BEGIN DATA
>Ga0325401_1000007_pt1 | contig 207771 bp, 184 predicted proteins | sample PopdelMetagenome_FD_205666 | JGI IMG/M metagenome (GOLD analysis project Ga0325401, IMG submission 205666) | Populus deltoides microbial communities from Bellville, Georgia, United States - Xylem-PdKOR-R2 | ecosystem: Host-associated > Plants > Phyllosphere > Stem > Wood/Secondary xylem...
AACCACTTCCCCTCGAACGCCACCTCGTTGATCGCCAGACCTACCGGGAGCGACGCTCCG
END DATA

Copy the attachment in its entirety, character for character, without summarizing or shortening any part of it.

>Ga0325401_1000007_pt1 | contig 207771 bp, 184 predicted proteins | sample PopdelMetagenome_FD_205666 | JGI IMG/M metagenome (GOLD analysis project Ga0325401, IMG submission 205666) | Populus deltoides microbial communities from Bellville, Georgia, United States - Xylem-PdKOR-R2 | ecosystem: Host-associated > Plants > Phyllosphere > Stem > Wood/Secondary xylem...
AACCACTTCCCCTCGAACGCCACCTCGTTGATCGCCAGACCTACCGGGAGCGACGCTCCG